Traditionally, the limited biographical information suggests that Sappho was an aristocrat who married a prosperous merchant, with whom she had a daughter, Cleis. It is thought that Sappho made her primary residence on Lesbos, although she also traveled widely throughout Greece. Supposedly, Sappho was exiled from Greece on at least two occasions because of the political activities of her family. During her time of exile, she lived in Sicily, although there is no information about her life there. Since her husband was wealthy, Sappho was given the opportunity to live a life devoted to studying the arts. The isle of Lesbos was a cultural center in seventh century B.C. Greece and would have provided an ideal setting for such study. Although she is best known as a lyrical poet, Sappho is also credited with efforts to educate young girls. She founded a school in Mytilene, where she taught music, poetry, and etiquette. Young women of this period needed to be trained to fulfill their proper social positions, and Sappho's school provided an emphasis on poetry and music, which was considered the proper foundation for educating young women. Sappho was very well known as a poet and was the object of many honors. For example, the residents of Syracuse were so honored by her visit that they erected a statue to commemorate it. During Sappho's lifetime, coins of Lesbos were minted with her image on one side. Plato considered Sappho a muse and not merely a poet, and, in the period after her death, her poems were often copied and read, as she inspired the many poets who read her work. Sappho's reputation as an innovative lyrical poet directly led to the preservation of "Hymn to Aphrodite," which was quoted in its entirety by Dionysus in his text On Literary Composition, published in about 30 B.C.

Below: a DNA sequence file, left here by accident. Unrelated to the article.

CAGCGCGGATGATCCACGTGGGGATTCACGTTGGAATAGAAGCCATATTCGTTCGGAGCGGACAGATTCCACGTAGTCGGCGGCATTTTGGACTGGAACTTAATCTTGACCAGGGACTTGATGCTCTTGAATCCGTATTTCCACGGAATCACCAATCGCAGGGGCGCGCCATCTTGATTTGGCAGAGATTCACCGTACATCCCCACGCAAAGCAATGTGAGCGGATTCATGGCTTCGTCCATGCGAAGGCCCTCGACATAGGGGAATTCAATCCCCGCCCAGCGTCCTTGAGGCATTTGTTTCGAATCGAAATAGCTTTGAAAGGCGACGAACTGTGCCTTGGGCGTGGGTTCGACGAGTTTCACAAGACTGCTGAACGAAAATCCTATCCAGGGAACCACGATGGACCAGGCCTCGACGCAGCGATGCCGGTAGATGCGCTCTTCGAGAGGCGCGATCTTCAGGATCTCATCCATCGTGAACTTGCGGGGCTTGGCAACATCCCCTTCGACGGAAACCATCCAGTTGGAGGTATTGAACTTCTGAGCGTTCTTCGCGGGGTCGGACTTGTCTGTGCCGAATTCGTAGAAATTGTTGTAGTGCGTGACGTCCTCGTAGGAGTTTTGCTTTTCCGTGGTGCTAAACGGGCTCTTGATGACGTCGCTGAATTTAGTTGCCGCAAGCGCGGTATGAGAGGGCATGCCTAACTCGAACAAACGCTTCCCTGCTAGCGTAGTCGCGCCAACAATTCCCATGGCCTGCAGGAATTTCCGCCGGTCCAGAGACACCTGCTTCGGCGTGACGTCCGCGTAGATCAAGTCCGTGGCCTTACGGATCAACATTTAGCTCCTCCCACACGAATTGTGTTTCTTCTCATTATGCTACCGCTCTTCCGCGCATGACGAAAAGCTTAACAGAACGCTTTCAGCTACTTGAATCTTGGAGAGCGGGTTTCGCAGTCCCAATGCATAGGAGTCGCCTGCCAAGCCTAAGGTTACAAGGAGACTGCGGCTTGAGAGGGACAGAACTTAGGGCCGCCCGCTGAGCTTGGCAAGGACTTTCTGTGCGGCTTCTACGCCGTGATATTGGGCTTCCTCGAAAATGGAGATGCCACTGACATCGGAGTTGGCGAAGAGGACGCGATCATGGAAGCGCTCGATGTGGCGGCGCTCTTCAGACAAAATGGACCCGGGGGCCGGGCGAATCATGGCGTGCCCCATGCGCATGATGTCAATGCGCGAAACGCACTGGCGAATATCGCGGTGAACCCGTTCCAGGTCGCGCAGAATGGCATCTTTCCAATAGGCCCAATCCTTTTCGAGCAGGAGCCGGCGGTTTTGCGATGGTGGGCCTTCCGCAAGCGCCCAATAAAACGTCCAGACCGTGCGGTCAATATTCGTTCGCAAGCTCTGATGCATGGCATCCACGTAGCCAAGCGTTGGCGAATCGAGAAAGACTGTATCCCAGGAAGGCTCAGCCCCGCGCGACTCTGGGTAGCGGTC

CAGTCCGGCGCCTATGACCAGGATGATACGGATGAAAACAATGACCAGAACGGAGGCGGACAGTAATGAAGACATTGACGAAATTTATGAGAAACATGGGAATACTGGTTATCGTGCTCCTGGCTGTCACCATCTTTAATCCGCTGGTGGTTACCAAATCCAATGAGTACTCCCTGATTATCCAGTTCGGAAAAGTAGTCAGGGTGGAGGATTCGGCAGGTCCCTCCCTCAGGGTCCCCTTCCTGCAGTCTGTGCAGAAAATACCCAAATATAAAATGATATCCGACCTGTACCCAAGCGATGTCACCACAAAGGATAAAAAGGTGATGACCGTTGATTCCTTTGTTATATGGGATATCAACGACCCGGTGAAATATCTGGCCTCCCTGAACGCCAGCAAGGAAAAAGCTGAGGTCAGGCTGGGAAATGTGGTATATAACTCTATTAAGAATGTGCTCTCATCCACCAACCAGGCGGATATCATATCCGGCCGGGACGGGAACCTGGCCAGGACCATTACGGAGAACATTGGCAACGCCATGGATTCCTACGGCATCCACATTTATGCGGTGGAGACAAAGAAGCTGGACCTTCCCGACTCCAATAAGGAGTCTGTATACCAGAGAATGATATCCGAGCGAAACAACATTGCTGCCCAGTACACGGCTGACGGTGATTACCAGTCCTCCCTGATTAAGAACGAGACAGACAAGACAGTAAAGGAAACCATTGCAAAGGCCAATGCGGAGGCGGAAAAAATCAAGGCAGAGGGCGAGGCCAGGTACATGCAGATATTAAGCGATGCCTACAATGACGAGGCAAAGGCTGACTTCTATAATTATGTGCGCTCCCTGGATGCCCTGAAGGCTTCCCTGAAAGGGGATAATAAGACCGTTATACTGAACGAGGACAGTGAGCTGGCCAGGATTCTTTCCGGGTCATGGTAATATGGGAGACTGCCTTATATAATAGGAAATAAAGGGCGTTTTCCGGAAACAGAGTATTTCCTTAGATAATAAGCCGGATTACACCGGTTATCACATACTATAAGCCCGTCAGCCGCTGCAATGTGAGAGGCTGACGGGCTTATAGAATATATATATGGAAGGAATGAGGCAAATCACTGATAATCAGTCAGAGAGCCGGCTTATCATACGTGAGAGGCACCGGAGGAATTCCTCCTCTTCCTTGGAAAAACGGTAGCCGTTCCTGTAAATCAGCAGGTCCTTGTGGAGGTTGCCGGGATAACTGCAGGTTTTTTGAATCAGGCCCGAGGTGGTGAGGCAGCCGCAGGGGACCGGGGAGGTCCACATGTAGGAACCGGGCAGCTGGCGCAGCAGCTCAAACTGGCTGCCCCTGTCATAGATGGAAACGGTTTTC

Poem Summary


This only complete Sappho poem, "Hymn to Aphrodite," expresses the very human plea for help with a broken heart. The speaker, who is identified in stanza 5 as the poet Sappho, calls upon the goddess of love, Aphrodite, to come to her aid. The goddess has helped the speaker in the past and will leave her golden palace to come to Earth to help her faithful believer. The center of the poem recalls past visits in which the goddess has brought a reluctant lover back. The goddess promises that the lover will soon know love as intense as that suffered by the poet, and so the poem ends on a more hopeful recognition of the goddess's power to resolve the pain of love.

Stanza 1